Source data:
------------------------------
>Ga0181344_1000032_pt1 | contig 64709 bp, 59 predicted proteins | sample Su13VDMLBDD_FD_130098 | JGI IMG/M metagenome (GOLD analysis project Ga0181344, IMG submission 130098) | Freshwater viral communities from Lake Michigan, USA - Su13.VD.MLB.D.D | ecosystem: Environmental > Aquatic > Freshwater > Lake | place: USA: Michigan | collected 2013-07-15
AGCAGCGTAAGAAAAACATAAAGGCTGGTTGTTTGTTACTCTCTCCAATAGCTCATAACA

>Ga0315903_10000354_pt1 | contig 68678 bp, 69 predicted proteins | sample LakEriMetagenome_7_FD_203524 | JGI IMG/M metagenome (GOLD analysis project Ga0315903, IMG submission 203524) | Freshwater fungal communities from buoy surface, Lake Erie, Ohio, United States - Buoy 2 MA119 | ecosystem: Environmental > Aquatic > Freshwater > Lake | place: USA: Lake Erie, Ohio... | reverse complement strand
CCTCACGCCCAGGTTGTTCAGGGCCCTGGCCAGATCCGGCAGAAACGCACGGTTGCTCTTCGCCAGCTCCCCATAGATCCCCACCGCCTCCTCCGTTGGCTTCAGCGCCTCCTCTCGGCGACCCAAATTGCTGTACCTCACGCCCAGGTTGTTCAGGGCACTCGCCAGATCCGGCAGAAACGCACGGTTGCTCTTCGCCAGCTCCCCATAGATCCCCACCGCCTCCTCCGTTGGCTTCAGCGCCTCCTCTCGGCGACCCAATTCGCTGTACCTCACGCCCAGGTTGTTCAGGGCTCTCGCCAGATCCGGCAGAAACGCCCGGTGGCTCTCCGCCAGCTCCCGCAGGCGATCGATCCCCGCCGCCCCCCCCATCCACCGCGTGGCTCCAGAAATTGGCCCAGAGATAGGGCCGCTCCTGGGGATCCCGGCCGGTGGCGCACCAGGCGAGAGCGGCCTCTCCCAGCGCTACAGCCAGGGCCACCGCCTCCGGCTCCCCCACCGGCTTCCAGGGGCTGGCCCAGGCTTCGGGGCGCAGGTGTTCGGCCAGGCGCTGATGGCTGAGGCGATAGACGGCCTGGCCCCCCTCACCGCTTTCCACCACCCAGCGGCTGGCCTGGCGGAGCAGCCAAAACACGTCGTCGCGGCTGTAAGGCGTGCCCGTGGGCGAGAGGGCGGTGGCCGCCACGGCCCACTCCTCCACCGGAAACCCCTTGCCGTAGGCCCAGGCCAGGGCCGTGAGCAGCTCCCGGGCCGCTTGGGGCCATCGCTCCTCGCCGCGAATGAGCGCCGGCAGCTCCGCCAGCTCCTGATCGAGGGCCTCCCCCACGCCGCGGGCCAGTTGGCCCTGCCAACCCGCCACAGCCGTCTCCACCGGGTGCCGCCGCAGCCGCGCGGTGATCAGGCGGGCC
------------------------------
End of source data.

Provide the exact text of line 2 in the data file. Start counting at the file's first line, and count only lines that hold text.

AGCAGCGTAAGAAAAACATAAAGGCTGGTTGTTTGTTACTCTCTCCAATAGCTCATAACA